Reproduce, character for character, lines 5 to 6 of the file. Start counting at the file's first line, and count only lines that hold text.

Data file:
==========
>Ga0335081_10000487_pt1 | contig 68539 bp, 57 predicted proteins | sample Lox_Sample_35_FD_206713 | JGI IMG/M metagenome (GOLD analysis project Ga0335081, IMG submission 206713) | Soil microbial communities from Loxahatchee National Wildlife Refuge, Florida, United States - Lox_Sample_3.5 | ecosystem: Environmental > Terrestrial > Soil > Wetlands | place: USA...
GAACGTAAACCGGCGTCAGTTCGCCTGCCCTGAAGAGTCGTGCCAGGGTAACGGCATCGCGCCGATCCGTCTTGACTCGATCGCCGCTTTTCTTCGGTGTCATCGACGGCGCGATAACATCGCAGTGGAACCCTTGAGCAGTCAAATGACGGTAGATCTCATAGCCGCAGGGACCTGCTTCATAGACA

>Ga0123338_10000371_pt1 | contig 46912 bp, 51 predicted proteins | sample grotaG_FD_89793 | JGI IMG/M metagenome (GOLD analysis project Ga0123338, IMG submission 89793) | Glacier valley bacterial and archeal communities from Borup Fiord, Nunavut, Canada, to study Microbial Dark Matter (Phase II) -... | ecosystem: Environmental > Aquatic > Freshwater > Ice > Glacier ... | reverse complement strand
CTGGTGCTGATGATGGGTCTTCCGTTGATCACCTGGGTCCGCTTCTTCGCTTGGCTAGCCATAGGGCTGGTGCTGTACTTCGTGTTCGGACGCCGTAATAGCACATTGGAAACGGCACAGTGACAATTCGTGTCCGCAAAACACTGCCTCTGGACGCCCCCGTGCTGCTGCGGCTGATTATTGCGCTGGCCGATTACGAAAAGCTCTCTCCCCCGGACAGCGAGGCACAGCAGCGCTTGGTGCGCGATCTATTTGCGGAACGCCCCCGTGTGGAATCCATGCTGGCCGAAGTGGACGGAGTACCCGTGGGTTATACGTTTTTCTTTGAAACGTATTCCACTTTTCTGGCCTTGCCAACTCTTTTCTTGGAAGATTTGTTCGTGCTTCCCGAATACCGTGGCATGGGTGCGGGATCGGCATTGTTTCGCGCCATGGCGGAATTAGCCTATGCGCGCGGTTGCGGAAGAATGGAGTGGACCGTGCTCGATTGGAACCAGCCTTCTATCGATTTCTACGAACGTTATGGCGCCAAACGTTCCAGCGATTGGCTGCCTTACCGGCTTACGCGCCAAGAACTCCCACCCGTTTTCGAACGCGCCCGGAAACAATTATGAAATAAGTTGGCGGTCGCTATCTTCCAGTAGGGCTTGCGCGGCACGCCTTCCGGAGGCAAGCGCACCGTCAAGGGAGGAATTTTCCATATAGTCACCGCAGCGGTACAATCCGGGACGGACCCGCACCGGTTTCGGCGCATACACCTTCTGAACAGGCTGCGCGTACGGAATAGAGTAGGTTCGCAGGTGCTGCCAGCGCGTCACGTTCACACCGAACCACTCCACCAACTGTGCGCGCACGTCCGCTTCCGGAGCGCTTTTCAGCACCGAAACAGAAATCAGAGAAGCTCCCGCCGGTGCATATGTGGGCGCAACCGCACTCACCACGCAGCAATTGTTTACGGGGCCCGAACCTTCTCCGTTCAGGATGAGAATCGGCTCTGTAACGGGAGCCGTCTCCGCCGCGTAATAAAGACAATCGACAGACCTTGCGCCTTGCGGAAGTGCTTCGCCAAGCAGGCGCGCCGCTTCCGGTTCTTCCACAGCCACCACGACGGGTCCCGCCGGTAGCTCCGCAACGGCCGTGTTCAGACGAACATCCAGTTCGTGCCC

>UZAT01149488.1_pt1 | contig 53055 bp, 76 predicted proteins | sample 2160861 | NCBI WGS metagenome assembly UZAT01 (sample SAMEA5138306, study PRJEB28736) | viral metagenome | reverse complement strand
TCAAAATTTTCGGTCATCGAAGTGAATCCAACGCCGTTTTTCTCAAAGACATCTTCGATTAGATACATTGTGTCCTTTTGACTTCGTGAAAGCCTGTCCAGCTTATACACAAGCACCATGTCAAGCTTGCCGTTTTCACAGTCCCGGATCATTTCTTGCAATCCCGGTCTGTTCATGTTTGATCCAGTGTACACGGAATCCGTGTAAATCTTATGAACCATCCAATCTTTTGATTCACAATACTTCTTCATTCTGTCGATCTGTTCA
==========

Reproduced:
>UZAT01149488.1_pt1 | contig 53055 bp, 76 predicted proteins | sample 2160861 | NCBI WGS metagenome assembly UZAT01 (sample SAMEA5138306, study PRJEB28736) | viral metagenome | reverse complement strand
TCAAAATTTTCGGTCATCGAAGTGAATCCAACGCCGTTTTTCTCAAAGACATCTTCGATTAGATACATTGTGTCCTTTTGACTTCGTGAAAGCCTGTCCAGCTTATACACAAGCACCATGTCAAGCTTGCCGTTTTCACAGTCCCGGATCATTTCTTGCAATCCCGGTCTGTTCATGTTTGATCCAGTGTACACGGAATCCGTGTAAATCTTATGAACCATCCAATCTTTTGATTCACAATACTTCTTCATTCTGTCGATCTGTTCA